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STATE

The official magazine of Oklahoma State University

Fergusons' $50 million gift to OSU Agriculture is rooted in their desire to feed the world

Thursday, May 14, 2020

Kayleen and Larry Fergusons' historic $50 million gift leads to a new name and a brighter future for OSU agriculture.

Alumni Larry and Kayleen Ferguson want to feed the world. They believe Oklahoma State University can help.

Inspired by faith, family and strong ties to OSU, the couple unveiled a historic gift through their Ferguson Family Foundation on Jan. 15. A crowd of about 250 people gathered to celebrate the launch of New Frontiers — a $50 million capital campaign for a new teaching, research and extension facility to replace the aging Agricultural Hall.

People gasped and rose to their feet when President Burns Hargis announced the Ferguson Foundation’s $50 million gift, which will be split evenly between the campaign and a newly created endowment to support college operations.

Orange and black confetti shot through the air when Hargis further explained that the college would be renamed the Ferguson College of Agriculture in recognition of the gift, which is among the largest in the university’s nearly 130-year history.

“A lead gift like this doesn’t come along very often,” Hargis said. “The impact on OSU Agriculture is going to allow it to soar, even more than it already has.”

Larry Ferguson said his career as CEO of the world’s largest employee-owned dairy company, Schreiber Foods, took Kayleen and him around the globe, feeding people as they went.

“We got to see a lot of people who are hungry, and that really touched us,” he said. “I really believe Oklahoma State can be a center point, a light, to help feed the world. This will really make a difference. We want to see Oklahoma State’s ag program be the best in the world.”

The program support and the cuttingedge facility will allow the Ferguson College of Agriculture to grow its status an unequivocal leader in agricultural and natural resource programs across the country and around the world, said Dr.Thomas G. Coon, OSU’s vice president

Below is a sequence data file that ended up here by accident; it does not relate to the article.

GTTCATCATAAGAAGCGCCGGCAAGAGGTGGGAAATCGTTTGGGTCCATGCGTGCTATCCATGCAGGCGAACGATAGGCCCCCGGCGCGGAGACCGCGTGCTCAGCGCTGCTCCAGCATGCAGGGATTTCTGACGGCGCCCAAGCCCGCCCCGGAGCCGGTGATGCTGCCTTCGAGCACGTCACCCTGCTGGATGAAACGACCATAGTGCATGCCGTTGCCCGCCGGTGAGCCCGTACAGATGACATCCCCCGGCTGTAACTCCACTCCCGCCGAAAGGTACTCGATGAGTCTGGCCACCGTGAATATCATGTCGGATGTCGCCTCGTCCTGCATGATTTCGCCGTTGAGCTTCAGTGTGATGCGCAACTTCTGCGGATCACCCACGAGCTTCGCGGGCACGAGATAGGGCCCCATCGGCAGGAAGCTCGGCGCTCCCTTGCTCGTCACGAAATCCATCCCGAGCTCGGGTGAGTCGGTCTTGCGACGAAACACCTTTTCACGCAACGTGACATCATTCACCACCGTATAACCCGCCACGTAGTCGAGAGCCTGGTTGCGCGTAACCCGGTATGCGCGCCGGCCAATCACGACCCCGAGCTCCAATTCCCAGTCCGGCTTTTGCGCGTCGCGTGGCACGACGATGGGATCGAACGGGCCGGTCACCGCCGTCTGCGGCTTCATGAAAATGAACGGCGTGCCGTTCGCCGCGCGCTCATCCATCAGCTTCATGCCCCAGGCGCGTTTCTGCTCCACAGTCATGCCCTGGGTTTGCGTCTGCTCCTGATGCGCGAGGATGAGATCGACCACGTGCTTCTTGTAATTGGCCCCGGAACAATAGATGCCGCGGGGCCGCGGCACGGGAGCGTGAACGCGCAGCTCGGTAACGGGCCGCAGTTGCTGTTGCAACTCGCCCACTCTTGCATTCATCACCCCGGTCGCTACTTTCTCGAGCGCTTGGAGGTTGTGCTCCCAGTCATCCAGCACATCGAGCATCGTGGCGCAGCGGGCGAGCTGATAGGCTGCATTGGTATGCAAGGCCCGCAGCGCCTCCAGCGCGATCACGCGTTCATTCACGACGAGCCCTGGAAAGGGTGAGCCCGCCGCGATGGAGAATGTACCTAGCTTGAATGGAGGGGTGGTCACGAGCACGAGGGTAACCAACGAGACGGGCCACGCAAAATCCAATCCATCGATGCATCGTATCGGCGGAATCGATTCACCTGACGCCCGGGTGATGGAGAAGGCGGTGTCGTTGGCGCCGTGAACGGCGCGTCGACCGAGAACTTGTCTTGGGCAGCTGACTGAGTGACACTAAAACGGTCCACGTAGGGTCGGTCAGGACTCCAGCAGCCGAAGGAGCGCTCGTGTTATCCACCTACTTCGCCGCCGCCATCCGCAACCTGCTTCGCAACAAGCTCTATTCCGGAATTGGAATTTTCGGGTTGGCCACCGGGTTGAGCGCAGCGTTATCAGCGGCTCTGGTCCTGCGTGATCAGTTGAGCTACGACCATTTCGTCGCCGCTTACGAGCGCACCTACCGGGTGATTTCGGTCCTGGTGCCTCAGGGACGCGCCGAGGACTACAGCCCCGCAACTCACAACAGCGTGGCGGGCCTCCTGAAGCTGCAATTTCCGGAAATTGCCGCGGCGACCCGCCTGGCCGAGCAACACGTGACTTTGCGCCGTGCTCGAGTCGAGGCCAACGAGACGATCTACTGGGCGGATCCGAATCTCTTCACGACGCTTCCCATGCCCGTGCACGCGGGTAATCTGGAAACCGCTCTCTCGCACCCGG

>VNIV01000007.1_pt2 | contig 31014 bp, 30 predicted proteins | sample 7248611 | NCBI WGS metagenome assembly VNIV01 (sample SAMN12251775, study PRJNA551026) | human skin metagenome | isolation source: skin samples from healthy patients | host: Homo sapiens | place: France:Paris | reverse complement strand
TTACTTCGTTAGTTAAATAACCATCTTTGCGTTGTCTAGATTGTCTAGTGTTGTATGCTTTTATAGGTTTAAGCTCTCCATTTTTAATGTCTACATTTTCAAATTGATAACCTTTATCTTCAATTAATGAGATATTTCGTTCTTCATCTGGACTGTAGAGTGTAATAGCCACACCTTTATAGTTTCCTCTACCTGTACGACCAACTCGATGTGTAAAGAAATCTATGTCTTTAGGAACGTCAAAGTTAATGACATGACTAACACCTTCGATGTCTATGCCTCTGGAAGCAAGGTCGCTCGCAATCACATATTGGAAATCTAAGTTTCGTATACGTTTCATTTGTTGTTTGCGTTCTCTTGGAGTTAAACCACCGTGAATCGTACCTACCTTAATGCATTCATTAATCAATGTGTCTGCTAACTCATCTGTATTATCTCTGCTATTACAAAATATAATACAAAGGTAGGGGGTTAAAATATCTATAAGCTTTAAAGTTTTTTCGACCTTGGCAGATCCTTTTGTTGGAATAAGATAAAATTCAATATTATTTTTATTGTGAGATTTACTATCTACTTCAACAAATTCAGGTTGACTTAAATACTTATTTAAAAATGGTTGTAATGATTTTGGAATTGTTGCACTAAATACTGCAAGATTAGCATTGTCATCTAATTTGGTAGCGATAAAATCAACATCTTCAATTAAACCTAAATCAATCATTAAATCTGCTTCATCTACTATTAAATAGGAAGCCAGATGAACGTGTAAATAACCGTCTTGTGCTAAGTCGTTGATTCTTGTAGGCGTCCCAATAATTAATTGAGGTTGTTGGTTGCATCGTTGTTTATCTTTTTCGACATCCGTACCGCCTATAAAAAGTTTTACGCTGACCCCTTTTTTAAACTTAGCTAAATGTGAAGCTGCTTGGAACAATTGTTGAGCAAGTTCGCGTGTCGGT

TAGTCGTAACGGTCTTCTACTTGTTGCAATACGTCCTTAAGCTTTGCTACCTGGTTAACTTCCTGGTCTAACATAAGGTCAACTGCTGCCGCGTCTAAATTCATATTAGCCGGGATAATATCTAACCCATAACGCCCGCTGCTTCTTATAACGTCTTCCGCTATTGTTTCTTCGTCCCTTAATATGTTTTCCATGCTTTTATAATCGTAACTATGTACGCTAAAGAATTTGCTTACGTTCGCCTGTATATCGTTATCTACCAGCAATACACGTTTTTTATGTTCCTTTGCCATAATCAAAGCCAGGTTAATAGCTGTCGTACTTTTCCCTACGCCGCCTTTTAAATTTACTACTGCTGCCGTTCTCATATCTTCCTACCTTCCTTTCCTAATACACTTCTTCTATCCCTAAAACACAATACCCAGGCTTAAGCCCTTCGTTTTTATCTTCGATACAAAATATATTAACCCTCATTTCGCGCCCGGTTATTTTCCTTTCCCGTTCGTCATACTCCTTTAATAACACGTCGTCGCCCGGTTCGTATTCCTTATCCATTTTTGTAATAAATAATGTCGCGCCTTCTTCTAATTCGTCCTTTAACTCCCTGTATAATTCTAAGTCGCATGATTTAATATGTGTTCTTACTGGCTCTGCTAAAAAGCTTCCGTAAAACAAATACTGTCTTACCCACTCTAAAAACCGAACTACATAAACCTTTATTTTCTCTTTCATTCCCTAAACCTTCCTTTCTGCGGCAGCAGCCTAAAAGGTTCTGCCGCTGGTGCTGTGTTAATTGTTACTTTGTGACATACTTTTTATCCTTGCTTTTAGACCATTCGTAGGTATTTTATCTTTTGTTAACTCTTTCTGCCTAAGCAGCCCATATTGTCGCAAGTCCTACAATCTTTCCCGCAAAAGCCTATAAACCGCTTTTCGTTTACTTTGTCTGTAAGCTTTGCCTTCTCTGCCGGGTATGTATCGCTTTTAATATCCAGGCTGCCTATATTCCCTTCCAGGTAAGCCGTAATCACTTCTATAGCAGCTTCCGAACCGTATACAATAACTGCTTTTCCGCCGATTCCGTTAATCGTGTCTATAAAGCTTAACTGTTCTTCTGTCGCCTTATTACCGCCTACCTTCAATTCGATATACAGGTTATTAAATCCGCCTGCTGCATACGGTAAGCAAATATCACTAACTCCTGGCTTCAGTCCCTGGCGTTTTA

for agricultural programs and dean of the renamed college.

The new $100 million facility will be located north of the Henry Bellmon Research Center on the east side of Monroe Street — diagonally across from Agricultural Hall. Architectural planning is under way, and the university is expected to break ground on the building next spring with an expected completion date in the fall of 2023.

The building will include innovative and flexible teaching and research laboratories, dynamic classrooms and space for students, faculty offices, new OSU Extension programming and a sense of community. The state’s 4-H headquarters also will be housed in the building, as will a re-envisioned Dairy Bar.

“This project will change and modernize our research and the way we teach scientific subjects. It all goes back to the premise of being a modern, land-grant institution,” Coon said. “Research has the promise to change the way we grow food and care for the natural environment we rely on. It can transform Oklahoma’s economy, fostering innovation that will feed a growing world.”

Hargis said the facility will help recruit and support “the brightest minds in the world.”

“The Ferguson College of Agriculture will be a destination for researchers, professors and students,” he said. “One can only imagine what discoveries will be made and how the world will change because of the work being done in OSU Agriculture.”

OSU Agriculture already makes a substantial impact in Oklahoma, and its influence can only grow.

Building
Architectural planning and programming have already begun on the new teaching and research facility for the Ferguson College of Agriculture, which is set to open between fall 2022 and winter 2023.
building

At the announcement, Gov. Kevin Stitt said the success and rich history of agriculture in the state is due in large part to OSU Agriculture, which is comprised of the college, the Division of Agricultural Sciences and Natural Resources and two state agencies: the Oklahoma Agricultural Experiment Station and the Oklahoma Cooperative Extension Service.